At the start of Gerda: A Flame In Winter, you’ll lose friendship points with your dad because you’re annoyed that he’s joined the Nazi Party. Gamifying war is bizarre at the best of times, but Gerda throws you into the deep end, and this makes for an uncomfortable start to a game that will get much darker than this.
There’s nothing offensive with what’s taking place, but it’s hard to see such a conversation played out so casually, let alone turned into a game for our consumption. Too many conflicts already have been. Perhaps we’re all numb to the countless depictions of war in first-person shooters, and how many action games have us shoot at brown people as a white protagonist invading their country, but approaching war through the calmness of an RPG is a tonal dissonance in and of itself.
But just an hour in, it becomes overwhelmingly apparent that Gerda is the only way a World War 2 story should be told. The RPG conventions and game mechanics quickly blur into the background as Gerda pulls you into its watercolour melancholy, living the story of the titular heroine fighting for her husband’s freedom from the Gestapo.
And by the time the credits roll, you realize that the RPG mechanics aren’t there for you to master. They’re there to give you the feeling that you are both in and out of control – and what better way to portray that than with dice rolls and stat checks?
You play as a young woman called Gerda who is half German, half Danish. You live in a town that, before the war, was recently liberated from the Germans. Now in 1945, it is under German rule once again, causing a bitter divide. Life is hard, but quiet, as it appears that most townsfolk simply wait out the war, knowing a Nazi defeat is likely. That is, until Gerda’s Danish husband, Anders, is arrested for his role in blowing up a nearby factory. The next few days are now left in control of the player, with Gerda able to split her time between saving Anders with the help of the Resistance, the Nazis, sympathetic townsfolk, or a corrupt German officer. To complicate matters, you also have other loved ones and friends to protect, as you try and minimize the amount of suffering your actions cause.
In Gerda, there is no winning. There are endings that are better than others, but despite a Life is Strange style stats chart at the end, it doesn’t feel like that should be the point. The point is the decisions you’re forced to make along the way, and how well-organized plans can fall apart and need to be fixed on the fly.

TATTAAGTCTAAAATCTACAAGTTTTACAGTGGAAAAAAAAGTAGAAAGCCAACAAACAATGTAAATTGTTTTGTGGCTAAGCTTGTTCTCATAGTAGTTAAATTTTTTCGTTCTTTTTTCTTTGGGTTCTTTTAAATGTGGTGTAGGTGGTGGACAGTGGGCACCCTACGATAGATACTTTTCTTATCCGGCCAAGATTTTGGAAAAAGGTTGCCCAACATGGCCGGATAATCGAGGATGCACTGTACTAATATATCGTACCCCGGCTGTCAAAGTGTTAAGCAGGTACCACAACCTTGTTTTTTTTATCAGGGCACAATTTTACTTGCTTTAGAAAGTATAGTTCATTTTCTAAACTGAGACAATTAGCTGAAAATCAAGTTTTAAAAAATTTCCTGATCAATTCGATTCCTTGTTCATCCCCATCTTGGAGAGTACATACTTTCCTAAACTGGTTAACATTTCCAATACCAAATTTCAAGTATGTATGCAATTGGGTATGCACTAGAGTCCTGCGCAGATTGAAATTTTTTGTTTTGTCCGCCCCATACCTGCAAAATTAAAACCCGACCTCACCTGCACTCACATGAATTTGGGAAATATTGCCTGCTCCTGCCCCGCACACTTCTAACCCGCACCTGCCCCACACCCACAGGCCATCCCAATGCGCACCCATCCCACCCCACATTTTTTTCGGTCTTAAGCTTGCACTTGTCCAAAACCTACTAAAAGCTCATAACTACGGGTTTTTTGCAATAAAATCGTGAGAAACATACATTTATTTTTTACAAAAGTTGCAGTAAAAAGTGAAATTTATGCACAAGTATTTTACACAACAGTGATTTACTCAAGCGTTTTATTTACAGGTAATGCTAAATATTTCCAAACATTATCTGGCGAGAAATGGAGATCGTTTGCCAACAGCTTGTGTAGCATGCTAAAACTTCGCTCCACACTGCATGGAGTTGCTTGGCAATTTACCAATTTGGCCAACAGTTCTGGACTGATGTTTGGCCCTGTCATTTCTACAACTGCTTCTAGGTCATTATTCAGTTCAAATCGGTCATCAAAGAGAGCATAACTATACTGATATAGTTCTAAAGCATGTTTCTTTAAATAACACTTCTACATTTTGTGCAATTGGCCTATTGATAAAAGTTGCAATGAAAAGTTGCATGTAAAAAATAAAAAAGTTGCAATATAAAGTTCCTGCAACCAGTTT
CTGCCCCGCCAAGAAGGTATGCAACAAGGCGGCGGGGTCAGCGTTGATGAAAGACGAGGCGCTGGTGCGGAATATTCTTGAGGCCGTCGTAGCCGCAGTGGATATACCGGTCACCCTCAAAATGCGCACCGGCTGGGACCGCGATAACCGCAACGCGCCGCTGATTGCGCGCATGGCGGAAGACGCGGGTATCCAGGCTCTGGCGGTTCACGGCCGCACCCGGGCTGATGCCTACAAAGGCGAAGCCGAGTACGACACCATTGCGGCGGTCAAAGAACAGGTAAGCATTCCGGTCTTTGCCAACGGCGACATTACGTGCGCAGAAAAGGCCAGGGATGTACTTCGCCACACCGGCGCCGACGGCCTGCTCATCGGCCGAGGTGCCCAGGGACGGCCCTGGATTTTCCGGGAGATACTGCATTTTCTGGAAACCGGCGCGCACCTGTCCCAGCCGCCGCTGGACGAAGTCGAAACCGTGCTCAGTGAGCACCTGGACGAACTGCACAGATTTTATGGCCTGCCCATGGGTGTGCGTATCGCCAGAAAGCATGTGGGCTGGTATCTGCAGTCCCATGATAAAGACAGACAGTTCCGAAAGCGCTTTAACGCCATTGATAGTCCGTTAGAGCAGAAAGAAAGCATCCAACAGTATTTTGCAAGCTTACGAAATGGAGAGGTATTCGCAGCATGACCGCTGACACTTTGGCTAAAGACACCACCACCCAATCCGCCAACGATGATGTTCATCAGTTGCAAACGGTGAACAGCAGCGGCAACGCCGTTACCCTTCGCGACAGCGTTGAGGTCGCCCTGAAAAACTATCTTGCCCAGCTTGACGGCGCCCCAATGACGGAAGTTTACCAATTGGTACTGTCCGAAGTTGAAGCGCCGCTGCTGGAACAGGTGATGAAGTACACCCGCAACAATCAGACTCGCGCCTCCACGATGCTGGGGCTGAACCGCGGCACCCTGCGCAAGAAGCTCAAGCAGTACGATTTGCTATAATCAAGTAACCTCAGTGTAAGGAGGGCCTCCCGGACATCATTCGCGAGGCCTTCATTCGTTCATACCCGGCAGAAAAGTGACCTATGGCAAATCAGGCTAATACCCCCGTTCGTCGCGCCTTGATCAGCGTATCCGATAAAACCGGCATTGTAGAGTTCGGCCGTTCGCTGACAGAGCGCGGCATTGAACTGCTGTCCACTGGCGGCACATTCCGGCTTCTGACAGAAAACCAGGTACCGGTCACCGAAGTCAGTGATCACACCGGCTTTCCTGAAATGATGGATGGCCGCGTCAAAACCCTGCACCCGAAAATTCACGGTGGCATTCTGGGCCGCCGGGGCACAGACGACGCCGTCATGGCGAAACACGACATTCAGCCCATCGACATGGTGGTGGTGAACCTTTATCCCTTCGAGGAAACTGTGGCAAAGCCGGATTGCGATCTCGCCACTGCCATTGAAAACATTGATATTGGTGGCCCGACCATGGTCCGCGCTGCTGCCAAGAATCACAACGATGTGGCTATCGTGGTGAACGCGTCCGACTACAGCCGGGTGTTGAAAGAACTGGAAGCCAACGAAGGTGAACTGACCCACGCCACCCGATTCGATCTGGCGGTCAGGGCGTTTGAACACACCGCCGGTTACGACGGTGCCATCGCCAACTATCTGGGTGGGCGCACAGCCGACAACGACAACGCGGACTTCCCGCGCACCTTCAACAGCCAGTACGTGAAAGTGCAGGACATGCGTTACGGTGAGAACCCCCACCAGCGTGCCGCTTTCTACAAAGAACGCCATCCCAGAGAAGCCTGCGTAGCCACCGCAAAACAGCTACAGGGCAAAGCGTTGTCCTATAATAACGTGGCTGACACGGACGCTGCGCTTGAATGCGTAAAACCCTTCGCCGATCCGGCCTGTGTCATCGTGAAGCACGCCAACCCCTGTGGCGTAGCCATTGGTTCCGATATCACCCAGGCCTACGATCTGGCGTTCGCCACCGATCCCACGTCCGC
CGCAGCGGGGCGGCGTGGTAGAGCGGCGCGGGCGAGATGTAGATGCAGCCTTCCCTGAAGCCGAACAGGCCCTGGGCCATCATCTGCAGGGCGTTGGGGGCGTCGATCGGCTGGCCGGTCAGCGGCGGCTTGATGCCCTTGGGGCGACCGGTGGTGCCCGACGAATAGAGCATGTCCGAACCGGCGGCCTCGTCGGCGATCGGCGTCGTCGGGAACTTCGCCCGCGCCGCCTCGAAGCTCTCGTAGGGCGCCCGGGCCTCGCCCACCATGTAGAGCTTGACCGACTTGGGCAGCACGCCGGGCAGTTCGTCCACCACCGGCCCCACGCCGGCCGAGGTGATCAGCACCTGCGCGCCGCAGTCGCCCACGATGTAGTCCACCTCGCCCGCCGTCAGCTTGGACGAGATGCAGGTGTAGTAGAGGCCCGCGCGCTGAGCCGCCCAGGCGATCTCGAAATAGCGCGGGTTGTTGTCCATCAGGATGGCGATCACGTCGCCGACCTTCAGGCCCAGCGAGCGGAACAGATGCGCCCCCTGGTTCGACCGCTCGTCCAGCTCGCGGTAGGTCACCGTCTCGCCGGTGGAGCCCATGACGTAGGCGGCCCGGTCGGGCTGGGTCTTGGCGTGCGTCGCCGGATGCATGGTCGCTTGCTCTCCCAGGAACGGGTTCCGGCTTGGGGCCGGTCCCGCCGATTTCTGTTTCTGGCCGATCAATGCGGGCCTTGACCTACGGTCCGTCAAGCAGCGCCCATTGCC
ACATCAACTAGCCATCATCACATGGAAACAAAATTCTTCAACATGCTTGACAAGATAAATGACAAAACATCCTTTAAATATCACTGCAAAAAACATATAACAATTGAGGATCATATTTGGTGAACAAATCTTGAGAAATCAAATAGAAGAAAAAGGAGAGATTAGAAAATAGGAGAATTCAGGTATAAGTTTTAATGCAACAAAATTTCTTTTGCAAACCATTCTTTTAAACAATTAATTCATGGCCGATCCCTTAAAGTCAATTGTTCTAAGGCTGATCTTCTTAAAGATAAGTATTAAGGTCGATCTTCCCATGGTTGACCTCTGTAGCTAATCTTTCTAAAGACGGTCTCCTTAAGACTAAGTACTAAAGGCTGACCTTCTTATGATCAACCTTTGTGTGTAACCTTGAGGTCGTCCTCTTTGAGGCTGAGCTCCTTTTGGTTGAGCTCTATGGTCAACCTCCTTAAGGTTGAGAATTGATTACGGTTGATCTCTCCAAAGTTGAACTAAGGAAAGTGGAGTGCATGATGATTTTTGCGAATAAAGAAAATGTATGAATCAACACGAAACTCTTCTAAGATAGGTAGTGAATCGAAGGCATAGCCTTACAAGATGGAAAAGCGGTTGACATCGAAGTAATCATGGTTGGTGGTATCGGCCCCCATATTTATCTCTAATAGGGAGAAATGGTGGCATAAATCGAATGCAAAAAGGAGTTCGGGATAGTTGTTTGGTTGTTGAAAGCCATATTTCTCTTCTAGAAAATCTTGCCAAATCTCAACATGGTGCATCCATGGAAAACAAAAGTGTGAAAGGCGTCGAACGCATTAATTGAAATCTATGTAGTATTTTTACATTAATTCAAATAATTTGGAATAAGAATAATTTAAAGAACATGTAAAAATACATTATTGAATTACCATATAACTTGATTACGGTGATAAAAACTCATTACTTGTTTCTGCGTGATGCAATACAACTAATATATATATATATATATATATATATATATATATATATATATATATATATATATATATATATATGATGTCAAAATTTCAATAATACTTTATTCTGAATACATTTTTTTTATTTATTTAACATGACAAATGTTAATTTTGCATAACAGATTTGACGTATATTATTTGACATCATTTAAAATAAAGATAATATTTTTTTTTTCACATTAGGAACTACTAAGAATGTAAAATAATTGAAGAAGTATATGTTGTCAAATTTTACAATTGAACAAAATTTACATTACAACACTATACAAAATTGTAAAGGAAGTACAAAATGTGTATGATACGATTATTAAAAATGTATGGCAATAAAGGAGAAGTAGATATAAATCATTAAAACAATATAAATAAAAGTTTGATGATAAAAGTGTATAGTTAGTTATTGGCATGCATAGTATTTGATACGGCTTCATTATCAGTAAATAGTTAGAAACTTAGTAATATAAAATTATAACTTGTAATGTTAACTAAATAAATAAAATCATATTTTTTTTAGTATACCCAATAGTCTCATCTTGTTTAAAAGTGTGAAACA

Everything was going fine in my playthrough until I tried to split my time between too many jobs. I thought I was in the clear, then I got everyone killed. But even so, I feel little need to replay and ‘perfect’ this run, even though there are a bunch of different routes I could have taken. I can’t help but feel that it would cheapen my experience to play through as a Gerda who made different choices. Who abandoned her morality and sided with the Nazis to keep Anders safe. Or a Gerda who had to abandon a Jewish family so she could better serve the Resistance. Those options are there, I know real Danish people living under the Nazis took them. That’s all I need to know, and seeing them there as I chose my path made for enough of an uncomfortably fulfilling experience.
Sometimes, however, Gerda can take this approach too far, and I wish I can have influenced her journey more. One of the possible character deaths that can play out is that of a Nazi officer who is about to spot you with the Resistance. If you fail the dice roll, your comrade kills him. This is played out like a bad outcome, and one that is morally dubious, mainly because this Nazi was dating a girl who’s nothing but nice to you, as he also was. But as far as I could see it, it had to be done.
Frankly, I thought shooting him was good because he was a Nazi. Like, a full-on Nazi officer who sends people to concentration camps. I’m all for being honest about the morally grey decisions that everyday collaborators took, and even debating whether or not every action the Resistance took was justified, but making a girl cry because her Nazi boyfriend was shot didn’t seem worth mulling over. Maybe don’t date fascists? Unlike the collaborators, she wasn’t blackmailed into this.
Aside from this, very little takes you out of the experience. Admittedly there were times that my choices didn’t register correctly, but Gerda isn’t about strategizing. It isn’t about trying to win, because there is no winning. It’s about working with what little you have at any given moment, making small oversights and bugs in its RPG-lite mechanics more than forgivable.
Gerda: A Flame In Winter is a heart-wrenching wake-up call that World War 2 will likely never be adequately represented in video games. But this slow-paced narrative-driven RPG, which teaches its audience about a side of the war they may never have heard about, is the closest we will ever get.
It will never not be uncomfortable to see genocide and any kind of game mechanics on screen at the same time. But Gerda avoids this as best it can, offering us a game that puts history at the forefront, understanding that nothing else is more important. It’s an uncomfortable journey, but one that shows what RPG-lites are capable of.
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